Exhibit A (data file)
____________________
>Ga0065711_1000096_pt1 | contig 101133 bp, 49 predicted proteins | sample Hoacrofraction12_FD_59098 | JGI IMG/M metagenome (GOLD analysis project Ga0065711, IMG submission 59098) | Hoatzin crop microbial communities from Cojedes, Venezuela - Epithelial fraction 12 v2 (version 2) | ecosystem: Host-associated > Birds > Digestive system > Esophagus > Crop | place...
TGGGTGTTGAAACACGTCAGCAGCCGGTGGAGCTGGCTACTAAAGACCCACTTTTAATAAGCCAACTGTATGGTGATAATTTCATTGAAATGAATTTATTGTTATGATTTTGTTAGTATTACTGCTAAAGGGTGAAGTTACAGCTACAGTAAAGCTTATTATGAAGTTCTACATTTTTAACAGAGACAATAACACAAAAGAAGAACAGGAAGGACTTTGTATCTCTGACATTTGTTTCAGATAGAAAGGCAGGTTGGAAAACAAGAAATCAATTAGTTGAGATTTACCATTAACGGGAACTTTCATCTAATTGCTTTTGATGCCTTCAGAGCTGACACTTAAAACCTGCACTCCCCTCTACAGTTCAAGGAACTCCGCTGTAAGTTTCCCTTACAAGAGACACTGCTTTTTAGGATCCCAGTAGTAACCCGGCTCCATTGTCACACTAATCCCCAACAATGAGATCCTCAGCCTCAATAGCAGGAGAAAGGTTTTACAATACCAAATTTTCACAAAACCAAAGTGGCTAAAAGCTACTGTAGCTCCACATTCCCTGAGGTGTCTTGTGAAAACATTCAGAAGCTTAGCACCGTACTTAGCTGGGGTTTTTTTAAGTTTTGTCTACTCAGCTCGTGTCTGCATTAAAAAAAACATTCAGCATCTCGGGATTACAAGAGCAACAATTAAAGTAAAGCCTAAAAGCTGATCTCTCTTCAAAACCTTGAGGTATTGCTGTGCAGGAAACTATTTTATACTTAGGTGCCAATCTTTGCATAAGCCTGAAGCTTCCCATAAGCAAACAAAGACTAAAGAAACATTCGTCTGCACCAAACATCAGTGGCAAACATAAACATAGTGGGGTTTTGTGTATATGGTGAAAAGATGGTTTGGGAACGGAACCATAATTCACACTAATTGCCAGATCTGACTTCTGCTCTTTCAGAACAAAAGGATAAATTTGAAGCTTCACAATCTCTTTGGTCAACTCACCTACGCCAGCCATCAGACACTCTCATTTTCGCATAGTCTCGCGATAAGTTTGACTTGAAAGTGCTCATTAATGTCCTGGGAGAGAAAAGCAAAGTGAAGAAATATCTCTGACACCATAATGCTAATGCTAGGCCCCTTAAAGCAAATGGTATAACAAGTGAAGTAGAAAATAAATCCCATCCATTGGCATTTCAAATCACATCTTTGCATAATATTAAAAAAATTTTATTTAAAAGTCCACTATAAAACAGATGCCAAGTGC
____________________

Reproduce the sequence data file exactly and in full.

>Ga0065711_1000096_pt1 | contig 101133 bp, 49 predicted proteins | sample Hoacrofraction12_FD_59098 | JGI IMG/M metagenome (GOLD analysis project Ga0065711, IMG submission 59098) | Hoatzin crop microbial communities from Cojedes, Venezuela - Epithelial fraction 12 v2 (version 2) | ecosystem: Host-associated > Birds > Digestive system > Esophagus > Crop | place...
TGGGTGTTGAAACACGTCAGCAGCCGGTGGAGCTGGCTACTAAAGACCCACTTTTAATAAGCCAACTGTATGGTGATAATTTCATTGAAATGAATTTATTGTTATGATTTTGTTAGTATTACTGCTAAAGGGTGAAGTTACAGCTACAGTAAAGCTTATTATGAAGTTCTACATTTTTAACAGAGACAATAACACAAAAGAAGAACAGGAAGGACTTTGTATCTCTGACATTTGTTTCAGATAGAAAGGCAGGTTGGAAAACAAGAAATCAATTAGTTGAGATTTACCATTAACGGGAACTTTCATCTAATTGCTTTTGATGCCTTCAGAGCTGACACTTAAAACCTGCACTCCCCTCTACAGTTCAAGGAACTCCGCTGTAAGTTTCCCTTACAAGAGACACTGCTTTTTAGGATCCCAGTAGTAACCCGGCTCCATTGTCACACTAATCCCCAACAATGAGATCCTCAGCCTCAATAGCAGGAGAAAGGTTTTACAATACCAAATTTTCACAAAACCAAAGTGGCTAAAAGCTACTGTAGCTCCACATTCCCTGAGGTGTCTTGTGAAAACATTCAGAAGCTTAGCACCGTACTTAGCTGGGGTTTTTTTAAGTTTTGTCTACTCAGCTCGTGTCTGCATTAAAAAAAACATTCAGCATCTCGGGATTACAAGAGCAACAATTAAAGTAAAGCCTAAAAGCTGATCTCTCTTCAAAACCTTGAGGTATTGCTGTGCAGGAAACTATTTTATACTTAGGTGCCAATCTTTGCATAAGCCTGAAGCTTCCCATAAGCAAACAAAGACTAAAGAAACATTCGTCTGCACCAAACATCAGTGGCAAACATAAACATAGTGGGGTTTTGTGTATATGGTGAAAAGATGGTTTGGGAACGGAACCATAATTCACACTAATTGCCAGATCTGACTTCTGCTCTTTCAGAACAAAAGGATAAATTTGAAGCTTCACAATCTCTTTGGTCAACTCACCTACGCCAGCCATCAGACACTCTCATTTTCGCATAGTCTCGCGATAAGTTTGACTTGAAAGTGCTCATTAATGTCCTGGGAGAGAAAAGCAAAGTGAAGAAATATCTCTGACACCATAATGCTAATGCTAGGCCCCTTAAAGCAAATGGTATAACAAGTGAAGTAGAAAATAAATCCCATCCATTGGCATTTCAAATCACATCTTTGCATAATATTAAAAAAATTTTATTTAAAAGTCCACTATAAAACAGATGCCAAGTGC